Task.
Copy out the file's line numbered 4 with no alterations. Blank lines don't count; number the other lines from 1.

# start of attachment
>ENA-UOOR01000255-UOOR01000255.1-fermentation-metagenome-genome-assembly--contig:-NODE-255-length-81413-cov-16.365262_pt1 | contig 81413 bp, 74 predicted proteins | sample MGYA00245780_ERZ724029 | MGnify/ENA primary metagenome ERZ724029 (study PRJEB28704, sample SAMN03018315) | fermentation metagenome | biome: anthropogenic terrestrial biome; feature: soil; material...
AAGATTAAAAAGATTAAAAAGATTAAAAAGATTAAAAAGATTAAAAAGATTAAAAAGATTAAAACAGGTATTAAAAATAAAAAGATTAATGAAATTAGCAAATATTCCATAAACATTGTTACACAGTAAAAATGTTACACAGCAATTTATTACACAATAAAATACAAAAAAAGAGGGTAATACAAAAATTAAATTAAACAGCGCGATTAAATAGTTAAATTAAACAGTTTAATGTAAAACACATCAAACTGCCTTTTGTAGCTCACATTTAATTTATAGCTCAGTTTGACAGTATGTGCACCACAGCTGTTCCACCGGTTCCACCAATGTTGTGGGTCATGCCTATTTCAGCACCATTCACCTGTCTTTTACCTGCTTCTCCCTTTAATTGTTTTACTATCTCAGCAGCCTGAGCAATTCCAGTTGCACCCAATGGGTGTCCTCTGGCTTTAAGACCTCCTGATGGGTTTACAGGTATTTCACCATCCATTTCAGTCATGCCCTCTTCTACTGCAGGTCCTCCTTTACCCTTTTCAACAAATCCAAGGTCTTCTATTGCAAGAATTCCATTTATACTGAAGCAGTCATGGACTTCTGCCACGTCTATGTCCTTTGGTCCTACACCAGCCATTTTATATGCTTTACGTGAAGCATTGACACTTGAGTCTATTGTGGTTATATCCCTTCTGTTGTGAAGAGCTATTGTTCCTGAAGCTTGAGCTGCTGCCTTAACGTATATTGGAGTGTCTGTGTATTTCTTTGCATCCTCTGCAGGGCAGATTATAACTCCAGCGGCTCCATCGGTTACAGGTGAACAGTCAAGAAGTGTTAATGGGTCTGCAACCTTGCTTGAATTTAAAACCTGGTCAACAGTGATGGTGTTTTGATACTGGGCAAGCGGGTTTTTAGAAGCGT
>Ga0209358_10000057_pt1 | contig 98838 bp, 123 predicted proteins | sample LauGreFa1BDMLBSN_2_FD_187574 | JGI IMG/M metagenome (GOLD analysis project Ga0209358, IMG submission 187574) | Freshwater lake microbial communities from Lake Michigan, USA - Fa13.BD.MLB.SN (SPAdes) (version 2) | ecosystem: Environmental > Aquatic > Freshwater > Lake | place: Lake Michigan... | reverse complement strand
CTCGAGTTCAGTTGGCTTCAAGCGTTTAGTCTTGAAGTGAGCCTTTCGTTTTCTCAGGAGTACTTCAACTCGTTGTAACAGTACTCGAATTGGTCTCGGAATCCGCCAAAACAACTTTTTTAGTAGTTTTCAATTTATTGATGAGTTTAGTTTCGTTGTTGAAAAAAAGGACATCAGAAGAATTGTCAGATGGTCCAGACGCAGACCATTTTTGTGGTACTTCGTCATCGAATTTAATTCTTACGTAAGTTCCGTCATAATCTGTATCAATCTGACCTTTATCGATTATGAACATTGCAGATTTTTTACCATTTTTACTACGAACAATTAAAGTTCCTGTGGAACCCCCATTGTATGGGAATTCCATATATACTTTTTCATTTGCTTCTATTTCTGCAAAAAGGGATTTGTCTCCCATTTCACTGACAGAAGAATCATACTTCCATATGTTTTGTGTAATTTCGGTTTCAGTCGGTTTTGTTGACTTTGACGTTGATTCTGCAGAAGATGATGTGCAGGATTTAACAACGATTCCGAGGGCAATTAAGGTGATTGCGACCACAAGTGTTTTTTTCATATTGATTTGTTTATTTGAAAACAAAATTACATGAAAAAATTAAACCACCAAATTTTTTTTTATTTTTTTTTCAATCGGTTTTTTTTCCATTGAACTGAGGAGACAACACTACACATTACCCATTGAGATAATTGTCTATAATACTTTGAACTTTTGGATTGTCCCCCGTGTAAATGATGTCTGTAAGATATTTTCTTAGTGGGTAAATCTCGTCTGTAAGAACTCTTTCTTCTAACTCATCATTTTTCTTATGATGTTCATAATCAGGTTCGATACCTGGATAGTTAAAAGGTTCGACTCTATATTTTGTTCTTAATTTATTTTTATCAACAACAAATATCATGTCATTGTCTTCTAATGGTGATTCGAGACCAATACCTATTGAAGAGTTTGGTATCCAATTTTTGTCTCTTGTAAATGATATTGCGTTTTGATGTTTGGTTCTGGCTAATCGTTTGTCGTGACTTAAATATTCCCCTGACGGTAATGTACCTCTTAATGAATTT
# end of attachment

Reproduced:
CTCGAGTTCAGTTGGCTTCAAGCGTTTAGTCTTGAAGTGAGCCTTTCGTTTTCTCAGGAGTACTTCAACTCGTTGTAACAGTACTCGAATTGGTCTCGGAATCCGCCAAAACAACTTTTTTAGTAGTTTTCAATTTATTGATGAGTTTAGTTTCGTTGTTGAAAAAAAGGACATCAGAAGAATTGTCAGATGGTCCAGACGCAGACCATTTTTGTGGTACTTCGTCATCGAATTTAATTCTTACGTAAGTTCCGTCATAATCTGTATCAATCTGACCTTTATCGATTATGAACATTGCAGATTTTTTACCATTTTTACTACGAACAATTAAAGTTCCTGTGGAACCCCCATTGTATGGGAATTCCATATATACTTTTTCATTTGCTTCTATTTCTGCAAAAAGGGATTTGTCTCCCATTTCACTGACAGAAGAATCATACTTCCATATGTTTTGTGTAATTTCGGTTTCAGTCGGTTTTGTTGACTTTGACGTTGATTCTGCAGAAGATGATGTGCAGGATTTAACAACGATTCCGAGGGCAATTAAGGTGATTGCGACCACAAGTGTTTTTTTCATATTGATTTGTTTATTTGAAAACAAAATTACATGAAAAAATTAAACCACCAAATTTTTTTTTATTTTTTTTTCAATCGGTTTTTTTTCCATTGAACTGAGGAGACAACACTACACATTACCCATTGAGATAATTGTCTATAATACTTTGAACTTTTGGATTGTCCCCCGTGTAAATGATGTCTGTAAGATATTTTCTTAGTGGGTAAATCTCGTCTGTAAGAACTCTTTCTTCTAACTCATCATTTTTCTTATGATGTTCATAATCAGGTTCGATACCTGGATAGTTAAAAGGTTCGACTCTATATTTTGTTCTTAATTTATTTTTATCAACAACAAATATCATGTCATTGTCTTCTAATGGTGATTCGAGACCAATACCTATTGAAGAGTTTGGTATCCAATTTTTGTCTCTTGTAAATGATATTGCGTTTTGATGTTTGGTTCTGGCTAATCGTTTGTCGTGACTTAAATATTCCCCTGACGGTAATGTACCTCTTAATGAATTT